Though the central aims of social psychology have remained the same since the inception of the field - the scientific study of the way individuals perceive, interact with and relate to others - our understandings of social psychological subject matter have changed enormously. The growth of the field during the past few decades has been remarkable.
Though the interest in traditional topics continues to thrive, social psychology has been transformed by its close partnerships with other domains of psychology, as well as its ties to outside disciplines such as law and the health sciences. Furthermore, whereas in the past decades European and American perspectives on social psychology had different emphases, there is now increasing integration of their perspectives as well as of additional ones originating from all parts of the globe (Australasia and Asia, for example). The internet and the ever-growing volume of international travel facilitate communication and foster the emergence of a "shared reality" among social psychologists worldwide.
Principles of Social Psychology is a new generation of social psychology textbooks, which aims to reflect these exciting developments. The basic commitment of the series is twofold: (1) to articulate the principles and explanatory mechanisms underlying the variety of social behavior; (2) to relate them to real-world phenomena and concerns. The emphasis of the series would be on broad, overarching principles and processes that unite and integrate large bodies of empirical research rather than on descriptive reviews of such research, whose exponential growth makes this an increasingly difficult enterprise.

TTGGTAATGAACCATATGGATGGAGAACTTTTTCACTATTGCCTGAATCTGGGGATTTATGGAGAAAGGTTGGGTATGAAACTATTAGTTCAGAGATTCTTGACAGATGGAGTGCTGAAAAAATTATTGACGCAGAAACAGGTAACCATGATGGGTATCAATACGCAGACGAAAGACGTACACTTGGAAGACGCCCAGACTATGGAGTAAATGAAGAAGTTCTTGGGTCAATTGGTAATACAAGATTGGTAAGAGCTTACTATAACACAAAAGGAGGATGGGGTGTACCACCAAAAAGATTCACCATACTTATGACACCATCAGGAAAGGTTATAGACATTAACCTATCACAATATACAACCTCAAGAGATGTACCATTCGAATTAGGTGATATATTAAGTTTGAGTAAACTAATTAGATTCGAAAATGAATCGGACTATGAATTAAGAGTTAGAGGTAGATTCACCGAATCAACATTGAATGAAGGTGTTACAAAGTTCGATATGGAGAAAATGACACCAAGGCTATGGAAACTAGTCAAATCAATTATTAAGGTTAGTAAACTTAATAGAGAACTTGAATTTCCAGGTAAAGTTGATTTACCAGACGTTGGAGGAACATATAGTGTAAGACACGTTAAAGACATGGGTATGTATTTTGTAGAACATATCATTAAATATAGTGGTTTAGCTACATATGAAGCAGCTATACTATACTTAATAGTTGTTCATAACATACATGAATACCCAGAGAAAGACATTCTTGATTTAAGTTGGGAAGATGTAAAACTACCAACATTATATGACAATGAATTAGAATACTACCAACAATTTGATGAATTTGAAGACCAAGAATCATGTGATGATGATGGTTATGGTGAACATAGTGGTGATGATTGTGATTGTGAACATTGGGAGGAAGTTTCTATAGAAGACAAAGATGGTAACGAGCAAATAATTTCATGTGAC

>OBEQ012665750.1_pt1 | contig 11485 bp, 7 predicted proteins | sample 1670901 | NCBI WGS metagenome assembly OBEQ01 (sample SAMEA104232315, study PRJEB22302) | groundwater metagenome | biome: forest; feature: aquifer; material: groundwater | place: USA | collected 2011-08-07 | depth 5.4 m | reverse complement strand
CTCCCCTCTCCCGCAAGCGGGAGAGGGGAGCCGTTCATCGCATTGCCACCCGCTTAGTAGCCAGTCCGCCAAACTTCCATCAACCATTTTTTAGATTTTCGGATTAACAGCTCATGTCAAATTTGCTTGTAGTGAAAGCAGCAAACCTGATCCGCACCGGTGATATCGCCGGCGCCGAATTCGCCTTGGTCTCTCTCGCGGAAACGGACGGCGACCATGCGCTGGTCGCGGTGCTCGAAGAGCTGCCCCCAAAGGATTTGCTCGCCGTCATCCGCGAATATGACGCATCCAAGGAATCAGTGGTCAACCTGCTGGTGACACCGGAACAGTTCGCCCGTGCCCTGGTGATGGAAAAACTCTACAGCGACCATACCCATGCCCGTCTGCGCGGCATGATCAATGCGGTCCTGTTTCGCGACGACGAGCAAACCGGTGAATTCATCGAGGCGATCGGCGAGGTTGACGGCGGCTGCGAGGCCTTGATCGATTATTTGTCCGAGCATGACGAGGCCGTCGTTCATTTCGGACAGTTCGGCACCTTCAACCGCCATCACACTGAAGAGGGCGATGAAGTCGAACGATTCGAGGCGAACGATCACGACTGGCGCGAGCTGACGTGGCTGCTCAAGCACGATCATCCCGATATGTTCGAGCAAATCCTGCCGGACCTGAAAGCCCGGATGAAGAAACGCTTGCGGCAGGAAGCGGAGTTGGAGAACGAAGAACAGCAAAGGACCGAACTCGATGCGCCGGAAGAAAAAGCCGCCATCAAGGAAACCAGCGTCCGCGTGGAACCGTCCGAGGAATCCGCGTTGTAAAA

While presenting fairly a variety of viewpoints, each textbook in the series will feature a coherent perspective of its own. This would be a broad, meta-perspective on the field in question, and not simply an individual theory. Though the author's conceptual vantage point may not coincide with each instructor's perspective, it will nonetheless afford the opportunity for a meaningful dialogue and encourage students to partake in the intellectual debate.
All books in the series will address relevant research conducted by researchers from around the world, and will incorporate the same set of organizational principles so that as a whole the series will provide a comprehensive and stimulating introduction to the diverse and fascinating field of social psychology.
By Chi-Yue Chiu, Ying-yi Hong
July 27, 2006
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